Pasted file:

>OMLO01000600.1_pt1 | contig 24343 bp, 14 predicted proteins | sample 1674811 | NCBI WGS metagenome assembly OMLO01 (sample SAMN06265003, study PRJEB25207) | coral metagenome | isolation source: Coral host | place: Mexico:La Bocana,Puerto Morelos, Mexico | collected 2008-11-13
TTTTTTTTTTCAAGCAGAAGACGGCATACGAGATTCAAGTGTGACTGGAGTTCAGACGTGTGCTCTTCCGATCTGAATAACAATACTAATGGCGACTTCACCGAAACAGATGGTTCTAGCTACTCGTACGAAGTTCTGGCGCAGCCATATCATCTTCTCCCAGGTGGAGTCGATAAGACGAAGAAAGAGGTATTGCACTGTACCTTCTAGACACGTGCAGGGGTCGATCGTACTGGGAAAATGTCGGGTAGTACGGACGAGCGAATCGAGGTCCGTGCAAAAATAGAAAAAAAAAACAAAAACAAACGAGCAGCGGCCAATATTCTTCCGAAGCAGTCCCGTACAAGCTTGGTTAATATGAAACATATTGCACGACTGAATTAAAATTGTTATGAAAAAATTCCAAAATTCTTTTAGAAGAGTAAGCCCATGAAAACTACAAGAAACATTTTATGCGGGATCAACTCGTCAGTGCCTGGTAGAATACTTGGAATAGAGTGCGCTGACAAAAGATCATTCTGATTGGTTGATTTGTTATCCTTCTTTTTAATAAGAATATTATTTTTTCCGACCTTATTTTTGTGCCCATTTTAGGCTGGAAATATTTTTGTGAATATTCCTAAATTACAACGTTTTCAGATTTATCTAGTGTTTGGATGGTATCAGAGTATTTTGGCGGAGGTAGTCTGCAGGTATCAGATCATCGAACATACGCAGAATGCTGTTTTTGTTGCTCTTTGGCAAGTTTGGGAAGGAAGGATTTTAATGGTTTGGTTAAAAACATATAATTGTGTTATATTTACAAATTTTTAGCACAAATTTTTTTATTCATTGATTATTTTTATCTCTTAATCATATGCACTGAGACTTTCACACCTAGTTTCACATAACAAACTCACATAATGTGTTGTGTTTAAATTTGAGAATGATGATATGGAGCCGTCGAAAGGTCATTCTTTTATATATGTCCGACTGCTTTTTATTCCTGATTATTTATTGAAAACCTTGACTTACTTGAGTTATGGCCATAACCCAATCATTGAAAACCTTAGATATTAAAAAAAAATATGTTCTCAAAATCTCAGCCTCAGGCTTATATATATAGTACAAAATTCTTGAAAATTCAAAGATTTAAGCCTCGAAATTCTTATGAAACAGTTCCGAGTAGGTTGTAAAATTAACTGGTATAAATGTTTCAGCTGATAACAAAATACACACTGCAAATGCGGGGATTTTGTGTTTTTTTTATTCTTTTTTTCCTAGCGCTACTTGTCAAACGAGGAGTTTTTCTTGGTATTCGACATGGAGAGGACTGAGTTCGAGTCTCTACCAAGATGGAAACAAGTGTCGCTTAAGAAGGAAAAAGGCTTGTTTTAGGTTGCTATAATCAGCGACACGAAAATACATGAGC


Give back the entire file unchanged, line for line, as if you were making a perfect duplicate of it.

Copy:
>OMLO01000600.1_pt1 | contig 24343 bp, 14 predicted proteins | sample 1674811 | NCBI WGS metagenome assembly OMLO01 (sample SAMN06265003, study PRJEB25207) | coral metagenome | isolation source: Coral host | place: Mexico:La Bocana,Puerto Morelos, Mexico | collected 2008-11-13
TTTTTTTTTTCAAGCAGAAGACGGCATACGAGATTCAAGTGTGACTGGAGTTCAGACGTGTGCTCTTCCGATCTGAATAACAATACTAATGGCGACTTCACCGAAACAGATGGTTCTAGCTACTCGTACGAAGTTCTGGCGCAGCCATATCATCTTCTCCCAGGTGGAGTCGATAAGACGAAGAAAGAGGTATTGCACTGTACCTTCTAGACACGTGCAGGGGTCGATCGTACTGGGAAAATGTCGGGTAGTACGGACGAGCGAATCGAGGTCCGTGCAAAAATAGAAAAAAAAAACAAAAACAAACGAGCAGCGGCCAATATTCTTCCGAAGCAGTCCCGTACAAGCTTGGTTAATATGAAACATATTGCACGACTGAATTAAAATTGTTATGAAAAAATTCCAAAATTCTTTTAGAAGAGTAAGCCCATGAAAACTACAAGAAACATTTTATGCGGGATCAACTCGTCAGTGCCTGGTAGAATACTTGGAATAGAGTGCGCTGACAAAAGATCATTCTGATTGGTTGATTTGTTATCCTTCTTTTTAATAAGAATATTATTTTTTCCGACCTTATTTTTGTGCCCATTTTAGGCTGGAAATATTTTTGTGAATATTCCTAAATTACAACGTTTTCAGATTTATCTAGTGTTTGGATGGTATCAGAGTATTTTGGCGGAGGTAGTCTGCAGGTATCAGATCATCGAACATACGCAGAATGCTGTTTTTGTTGCTCTTTGGCAAGTTTGGGAAGGAAGGATTTTAATGGTTTGGTTAAAAACATATAATTGTGTTATATTTACAAATTTTTAGCACAAATTTTTTTATTCATTGATTATTTTTATCTCTTAATCATATGCACTGAGACTTTCACACCTAGTTTCACATAACAAACTCACATAATGTGTTGTGTTTAAATTTGAGAATGATGATATGGAGCCGTCGAAAGGTCATTCTTTTATATATGTCCGACTGCTTTTTATTCCTGATTATTTATTGAAAACCTTGACTTACTTGAGTTATGGCCATAACCCAATCATTGAAAACCTTAGATATTAAAAAAAAATATGTTCTCAAAATCTCAGCCTCAGGCTTATATATATAGTACAAAATTCTTGAAAATTCAAAGATTTAAGCCTCGAAATTCTTATGAAACAGTTCCGAGTAGGTTGTAAAATTAACTGGTATAAATGTTTCAGCTGATAACAAAATACACACTGCAAATGCGGGGATTTTGTGTTTTTTTTATTCTTTTTTTCCTAGCGCTACTTGTCAAACGAGGAGTTTTTCTTGGTATTCGACATGGAGAGGACTGAGTTCGAGTCTCTACCAAGATGGAAACAAGTGTCGCTTAAGAAGGAAAAAGGCTTGTTTTAGGTTGCTATAATCAGCGACACGAAAATACATGAGC